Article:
Leftist Humala leads Peru election polls, but undecided voters could cause upset
Eleven percent of the electorate was still undecided ahead of today's Peru election, a fact that could swing the vote away from leading candidate Ollanta Humala.
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The congresswoman is the daughter of former President Alberto Fujimori (1990-2000), the son of Japanese immigrants who is currently serving 25 years in prison for a conviction on human rights abuses. He was also sentenced to shorter terms for corruption during his 10-year regime.Skip to next paragraph
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Most candidates would run away from that kind of record, but Ms. Fujimori has actually embraced it even more strongly as the race has ended. One of her last ads featured her father’s voice. The gamble is that voters will remember the elder Fujimori vanquishing inflation and terrorism in the early 1990s, and not the president who fled Peru and the presidency for Japan in November 2000.
All three candidates expect to beat Humala if they make it to the runoff. He also took first place in 2006, but went on to lose in a runoff to current President Alan García, who is barred from seeking a second, consecutive term. Ms. Fujimori’s father also placed second in the first round of his initial run in 1990, coming from nowhere to beat the odds-on favorite, Mario Vargas Llosa, in the final run-off vote.
Mr. Vargas Llosa, an acclaimed novelist who won the first Nobel prize for Peru last year, recently endorsed Toledo. He has called a Fujimori-Humala runoff like having to choose between terminal cancer and AIDS.
Humala brushes off the insults and has refused to attack his opponents, saying that all the candidates in the race have contributed to strengthening the country’s democracy by running.
Humala taps into concerns, but Chávez is liability
Giovanna Peñaflor, heading of the IMASEN polling company, says Mr. Humala, despite what his critics say, has run the best campaign. “He has offered the most disciplined, consistent message and has focused on the issues voters have mentioned,” he says.
While the other leading candidates have talked about maintaining the policies that have led to Peru’s rapid economic growth – the economy is expected to expand by more than 9 percent in the first quarter of this year – Humala tapped into widespread discontent that the numbers are good, but the growth has not trickled down. He is the only candidate who has pledged to change the economic program, as well as increase the minimum wage, create a pension plan for retirees who were never on a payroll, and add a new national daycare program for infants, all programs that have helped him more than double his poll numbers in the past month.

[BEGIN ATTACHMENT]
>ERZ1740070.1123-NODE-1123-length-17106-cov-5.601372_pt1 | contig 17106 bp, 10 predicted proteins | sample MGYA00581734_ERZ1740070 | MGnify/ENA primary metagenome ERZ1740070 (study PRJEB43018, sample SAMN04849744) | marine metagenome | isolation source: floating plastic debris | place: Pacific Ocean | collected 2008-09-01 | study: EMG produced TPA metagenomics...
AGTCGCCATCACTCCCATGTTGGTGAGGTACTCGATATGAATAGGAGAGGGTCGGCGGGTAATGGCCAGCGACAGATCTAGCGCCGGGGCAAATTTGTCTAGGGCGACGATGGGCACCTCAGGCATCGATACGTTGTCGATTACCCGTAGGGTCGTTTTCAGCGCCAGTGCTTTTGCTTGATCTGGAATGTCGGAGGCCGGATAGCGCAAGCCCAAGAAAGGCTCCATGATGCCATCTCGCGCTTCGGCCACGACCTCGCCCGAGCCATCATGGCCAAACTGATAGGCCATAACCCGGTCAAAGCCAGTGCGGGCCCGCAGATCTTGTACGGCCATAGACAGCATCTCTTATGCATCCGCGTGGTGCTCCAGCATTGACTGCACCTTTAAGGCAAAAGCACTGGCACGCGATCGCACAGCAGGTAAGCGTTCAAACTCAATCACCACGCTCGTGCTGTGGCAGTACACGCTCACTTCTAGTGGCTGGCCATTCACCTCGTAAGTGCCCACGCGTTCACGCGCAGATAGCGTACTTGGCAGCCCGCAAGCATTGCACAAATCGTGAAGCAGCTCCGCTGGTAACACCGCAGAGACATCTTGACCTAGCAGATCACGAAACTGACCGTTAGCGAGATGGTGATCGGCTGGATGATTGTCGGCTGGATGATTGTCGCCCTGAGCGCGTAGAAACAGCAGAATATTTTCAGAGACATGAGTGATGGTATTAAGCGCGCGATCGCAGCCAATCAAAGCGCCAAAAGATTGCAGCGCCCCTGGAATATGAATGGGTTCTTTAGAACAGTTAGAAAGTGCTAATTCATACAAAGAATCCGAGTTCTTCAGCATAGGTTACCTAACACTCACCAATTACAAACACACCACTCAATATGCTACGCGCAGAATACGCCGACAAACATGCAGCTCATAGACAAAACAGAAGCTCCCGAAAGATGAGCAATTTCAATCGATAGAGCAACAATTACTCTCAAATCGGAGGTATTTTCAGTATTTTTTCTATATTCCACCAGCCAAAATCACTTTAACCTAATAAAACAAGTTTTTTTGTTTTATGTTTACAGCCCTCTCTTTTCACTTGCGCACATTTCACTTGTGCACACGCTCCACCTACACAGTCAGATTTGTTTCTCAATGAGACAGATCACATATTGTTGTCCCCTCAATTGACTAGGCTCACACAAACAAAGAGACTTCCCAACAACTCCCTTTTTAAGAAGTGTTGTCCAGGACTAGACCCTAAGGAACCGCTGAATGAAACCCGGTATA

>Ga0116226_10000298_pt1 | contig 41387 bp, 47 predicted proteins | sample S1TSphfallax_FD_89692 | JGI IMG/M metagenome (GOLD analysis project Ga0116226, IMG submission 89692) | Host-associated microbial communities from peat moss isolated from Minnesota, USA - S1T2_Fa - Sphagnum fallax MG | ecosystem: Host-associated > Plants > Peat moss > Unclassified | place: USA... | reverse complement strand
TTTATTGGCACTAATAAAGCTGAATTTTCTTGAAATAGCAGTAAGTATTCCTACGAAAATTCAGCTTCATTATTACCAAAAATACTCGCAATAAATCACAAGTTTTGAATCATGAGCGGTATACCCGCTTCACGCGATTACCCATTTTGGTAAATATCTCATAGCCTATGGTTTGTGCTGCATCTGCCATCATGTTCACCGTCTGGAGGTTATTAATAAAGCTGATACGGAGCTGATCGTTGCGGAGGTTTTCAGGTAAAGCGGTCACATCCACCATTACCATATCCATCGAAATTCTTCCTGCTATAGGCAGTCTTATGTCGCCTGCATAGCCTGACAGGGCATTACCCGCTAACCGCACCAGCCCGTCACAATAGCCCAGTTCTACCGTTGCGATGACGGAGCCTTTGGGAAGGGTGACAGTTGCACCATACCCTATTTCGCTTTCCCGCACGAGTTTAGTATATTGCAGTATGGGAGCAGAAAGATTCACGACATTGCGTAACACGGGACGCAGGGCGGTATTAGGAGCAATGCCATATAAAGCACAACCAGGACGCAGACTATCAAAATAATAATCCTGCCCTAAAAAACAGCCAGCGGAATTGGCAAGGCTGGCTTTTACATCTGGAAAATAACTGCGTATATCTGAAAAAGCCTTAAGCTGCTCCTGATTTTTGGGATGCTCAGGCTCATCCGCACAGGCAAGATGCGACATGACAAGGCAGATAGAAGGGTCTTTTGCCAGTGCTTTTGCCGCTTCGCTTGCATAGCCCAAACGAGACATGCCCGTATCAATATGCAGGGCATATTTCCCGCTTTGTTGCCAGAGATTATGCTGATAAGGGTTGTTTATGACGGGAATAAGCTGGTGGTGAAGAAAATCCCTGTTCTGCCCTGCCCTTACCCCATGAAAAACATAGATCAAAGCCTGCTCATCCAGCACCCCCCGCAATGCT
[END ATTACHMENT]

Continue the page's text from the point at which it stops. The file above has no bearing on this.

Alfredo Torres, of the Ipsos Apoyo polling firm, says Humala also capitalized on the growing concern with crime. “Security is a central issue for voters and they are looking for a candidate who can improve things. This has benefitted Humala,” he says.
There are reasons, however, why 70 percent of the population is looking at other candidates.
First among them is fear that Humala is too close to Venezuelan President Hugo Chávez and would like to implement that socialist model here. He spiritedly denied that to foreign reporters on April 8, albeit adding that he has no problem with Mr. Chávez. “We respect the president, but not the model. We don’t believe in reelection, we don’t believe in controlling the exchange rate, we don’t believe in the executive having control over the central reserve bank,” he said.
The Chávez card will be played up big after the April 10 voting, says Ms. Peñaflor. “The presence of Chávez was not that noticeable in the first round, but the media will make a big deal and Humala will have to respond,” she says.